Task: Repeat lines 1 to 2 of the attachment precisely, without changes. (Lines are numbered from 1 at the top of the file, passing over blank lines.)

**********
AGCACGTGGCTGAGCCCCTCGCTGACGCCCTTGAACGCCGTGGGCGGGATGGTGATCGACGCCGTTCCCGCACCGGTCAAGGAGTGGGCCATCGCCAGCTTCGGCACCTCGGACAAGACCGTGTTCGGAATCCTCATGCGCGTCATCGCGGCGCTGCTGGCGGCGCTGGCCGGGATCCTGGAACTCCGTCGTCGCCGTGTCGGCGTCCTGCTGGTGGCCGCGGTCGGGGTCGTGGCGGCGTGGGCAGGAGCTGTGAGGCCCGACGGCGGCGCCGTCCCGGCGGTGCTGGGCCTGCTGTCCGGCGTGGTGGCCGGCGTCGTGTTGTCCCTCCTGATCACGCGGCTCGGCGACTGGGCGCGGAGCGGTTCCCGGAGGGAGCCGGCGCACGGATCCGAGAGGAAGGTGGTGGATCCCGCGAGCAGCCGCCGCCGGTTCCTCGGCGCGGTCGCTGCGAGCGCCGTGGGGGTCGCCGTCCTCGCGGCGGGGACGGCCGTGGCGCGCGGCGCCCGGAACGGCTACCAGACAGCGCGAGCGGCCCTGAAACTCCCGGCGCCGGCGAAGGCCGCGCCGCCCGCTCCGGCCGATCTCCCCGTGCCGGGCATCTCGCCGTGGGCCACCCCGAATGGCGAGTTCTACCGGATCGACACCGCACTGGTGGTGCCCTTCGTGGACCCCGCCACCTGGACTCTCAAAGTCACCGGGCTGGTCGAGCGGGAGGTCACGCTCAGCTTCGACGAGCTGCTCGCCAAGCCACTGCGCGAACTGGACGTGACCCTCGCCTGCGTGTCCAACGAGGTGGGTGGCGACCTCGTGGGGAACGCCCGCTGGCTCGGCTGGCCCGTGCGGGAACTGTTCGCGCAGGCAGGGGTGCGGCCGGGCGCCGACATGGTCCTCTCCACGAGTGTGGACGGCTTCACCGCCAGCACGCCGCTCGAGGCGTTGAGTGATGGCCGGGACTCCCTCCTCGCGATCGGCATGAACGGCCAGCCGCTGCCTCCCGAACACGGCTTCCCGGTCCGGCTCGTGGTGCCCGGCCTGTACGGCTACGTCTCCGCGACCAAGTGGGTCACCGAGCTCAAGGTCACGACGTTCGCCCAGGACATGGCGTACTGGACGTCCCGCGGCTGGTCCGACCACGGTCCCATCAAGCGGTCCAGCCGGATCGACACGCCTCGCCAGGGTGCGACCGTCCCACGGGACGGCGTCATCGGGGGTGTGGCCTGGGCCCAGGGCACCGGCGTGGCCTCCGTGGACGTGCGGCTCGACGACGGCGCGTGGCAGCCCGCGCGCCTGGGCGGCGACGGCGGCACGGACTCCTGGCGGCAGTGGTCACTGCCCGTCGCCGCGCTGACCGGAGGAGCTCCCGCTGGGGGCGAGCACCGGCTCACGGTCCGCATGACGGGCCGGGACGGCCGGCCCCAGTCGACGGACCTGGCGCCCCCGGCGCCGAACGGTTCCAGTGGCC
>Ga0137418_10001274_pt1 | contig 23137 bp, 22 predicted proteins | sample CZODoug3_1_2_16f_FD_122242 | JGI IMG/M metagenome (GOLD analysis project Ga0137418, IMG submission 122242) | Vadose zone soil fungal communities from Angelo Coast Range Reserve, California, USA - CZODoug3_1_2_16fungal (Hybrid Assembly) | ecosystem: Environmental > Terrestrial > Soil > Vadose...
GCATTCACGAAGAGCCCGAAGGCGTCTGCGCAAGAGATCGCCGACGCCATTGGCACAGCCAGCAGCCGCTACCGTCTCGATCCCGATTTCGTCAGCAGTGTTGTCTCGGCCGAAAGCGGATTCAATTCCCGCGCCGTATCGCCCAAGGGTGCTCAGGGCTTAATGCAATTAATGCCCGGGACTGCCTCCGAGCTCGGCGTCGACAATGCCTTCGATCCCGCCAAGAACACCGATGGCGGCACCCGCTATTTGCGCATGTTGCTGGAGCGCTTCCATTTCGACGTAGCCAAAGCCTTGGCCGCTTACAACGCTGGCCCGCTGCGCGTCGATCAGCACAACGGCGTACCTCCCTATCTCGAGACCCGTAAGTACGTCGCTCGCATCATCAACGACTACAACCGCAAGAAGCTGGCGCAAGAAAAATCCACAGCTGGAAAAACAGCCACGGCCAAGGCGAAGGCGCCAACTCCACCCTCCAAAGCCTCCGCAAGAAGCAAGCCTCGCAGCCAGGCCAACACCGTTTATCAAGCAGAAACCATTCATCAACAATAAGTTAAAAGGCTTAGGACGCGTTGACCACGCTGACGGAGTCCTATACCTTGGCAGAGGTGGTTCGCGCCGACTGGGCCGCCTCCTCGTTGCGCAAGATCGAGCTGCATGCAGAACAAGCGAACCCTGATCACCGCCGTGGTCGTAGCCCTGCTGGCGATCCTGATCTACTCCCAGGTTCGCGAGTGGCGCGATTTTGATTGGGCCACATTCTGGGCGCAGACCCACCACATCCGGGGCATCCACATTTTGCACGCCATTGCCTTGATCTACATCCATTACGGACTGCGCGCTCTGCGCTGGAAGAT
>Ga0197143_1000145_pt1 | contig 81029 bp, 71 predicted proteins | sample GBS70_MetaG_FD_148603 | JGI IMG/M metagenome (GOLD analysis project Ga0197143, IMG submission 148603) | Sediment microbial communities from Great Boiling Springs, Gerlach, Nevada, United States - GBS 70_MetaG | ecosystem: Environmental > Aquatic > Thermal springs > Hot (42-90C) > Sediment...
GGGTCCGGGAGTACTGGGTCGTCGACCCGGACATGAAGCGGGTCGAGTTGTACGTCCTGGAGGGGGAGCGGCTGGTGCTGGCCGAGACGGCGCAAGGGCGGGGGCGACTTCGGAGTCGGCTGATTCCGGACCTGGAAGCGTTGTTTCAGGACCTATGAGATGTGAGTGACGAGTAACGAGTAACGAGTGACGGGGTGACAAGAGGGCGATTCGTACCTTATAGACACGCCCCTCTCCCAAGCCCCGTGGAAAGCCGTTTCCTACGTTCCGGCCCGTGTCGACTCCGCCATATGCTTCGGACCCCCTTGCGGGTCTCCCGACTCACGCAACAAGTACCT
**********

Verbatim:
AGCACGTGGCTGAGCCCCTCGCTGACGCCCTTGAACGCCGTGGGCGGGATGGTGATCGACGCCGTTCCCGCACCGGTCAAGGAGTGGGCCATCGCCAGCTTCGGCACCTCGGACAAGACCGTGTTCGGAATCCTCATGCGCGTCATCGCGGCGCTGCTGGCGGCGCTGGCCGGGATCCTGGAACTCCGTCGTCGCCGTGTCGGCGTCCTGCTGGTGGCCGCGGTCGGGGTCGTGGCGGCGTGGGCAGGAGCTGTGAGGCCCGACGGCGGCGCCGTCCCGGCGGTGCTGGGCCTGCTGTCCGGCGTGGTGGCCGGCGTCGTGTTGTCCCTCCTGATCACGCGGCTCGGCGACTGGGCGCGGAGCGGTTCCCGGAGGGAGCCGGCGCACGGATCCGAGAGGAAGGTGGTGGATCCCGCGAGCAGCCGCCGCCGGTTCCTCGGCGCGGTCGCTGCGAGCGCCGTGGGGGTCGCCGTCCTCGCGGCGGGGACGGCCGTGGCGCGCGGCGCCCGGAACGGCTACCAGACAGCGCGAGCGGCCCTGAAACTCCCGGCGCCGGCGAAGGCCGCGCCGCCCGCTCCGGCCGATCTCCCCGTGCCGGGCATCTCGCCGTGGGCCACCCCGAATGGCGAGTTCTACCGGATCGACACCGCACTGGTGGTGCCCTTCGTGGACCCCGCCACCTGGACTCTCAAAGTCACCGGGCTGGTCGAGCGGGAGGTCACGCTCAGCTTCGACGAGCTGCTCGCCAAGCCACTGCGCGAACTGGACGTGACCCTCGCCTGCGTGTCCAACGAGGTGGGTGGCGACCTCGTGGGGAACGCCCGCTGGCTCGGCTGGCCCGTGCGGGAACTGTTCGCGCAGGCAGGGGTGCGGCCGGGCGCCGACATGGTCCTCTCCACGAGTGTGGACGGCTTCACCGCCAGCACGCCGCTCGAGGCGTTGAGTGATGGCCGGGACTCCCTCCTCGCGATCGGCATGAACGGCCAGCCGCTGCCTCCCGAACACGGCTTCCCGGTCCGGCTCGTGGTGCCCGGCCTGTACGGCTACGTCTCCGCGACCAAGTGGGTCACCGAGCTCAAGGTCACGACGTTCGCCCAGGACATGGCGTACTGGACGTCCCGCGGCTGGTCCGACCACGGTCCCATCAAGCGGTCCAGCCGGATCGACACGCCTCGCCAGGGTGCGACCGTCCCACGGGACGGCGTCATCGGGGGTGTGGCCTGGGCCCAGGGCACCGGCGTGGCCTCCGTGGACGTGCGGCTCGACGACGGCGCGTGGCAGCCCGCGCGCCTGGGCGGCGACGGCGGCACGGACTCCTGGCGGCAGTGGTCACTGCCCGTCGCCGCGCTGACCGGAGGAGCTCCCGCTGGGGGCGAGCACCGGCTCACGGTCCGCATGACGGGCCGGGACGGCCGGCCCCAGTCGACGGACCTGGCGCCCCCGGCGCCGAACGGTTCCAGTGGCC
>Ga0137418_10001274_pt1 | contig 23137 bp, 22 predicted proteins | sample CZODoug3_1_2_16f_FD_122242 | JGI IMG/M metagenome (GOLD analysis project Ga0137418, IMG submission 122242) | Vadose zone soil fungal communities from Angelo Coast Range Reserve, California, USA - CZODoug3_1_2_16fungal (Hybrid Assembly) | ecosystem: Environmental > Terrestrial > Soil > Vadose...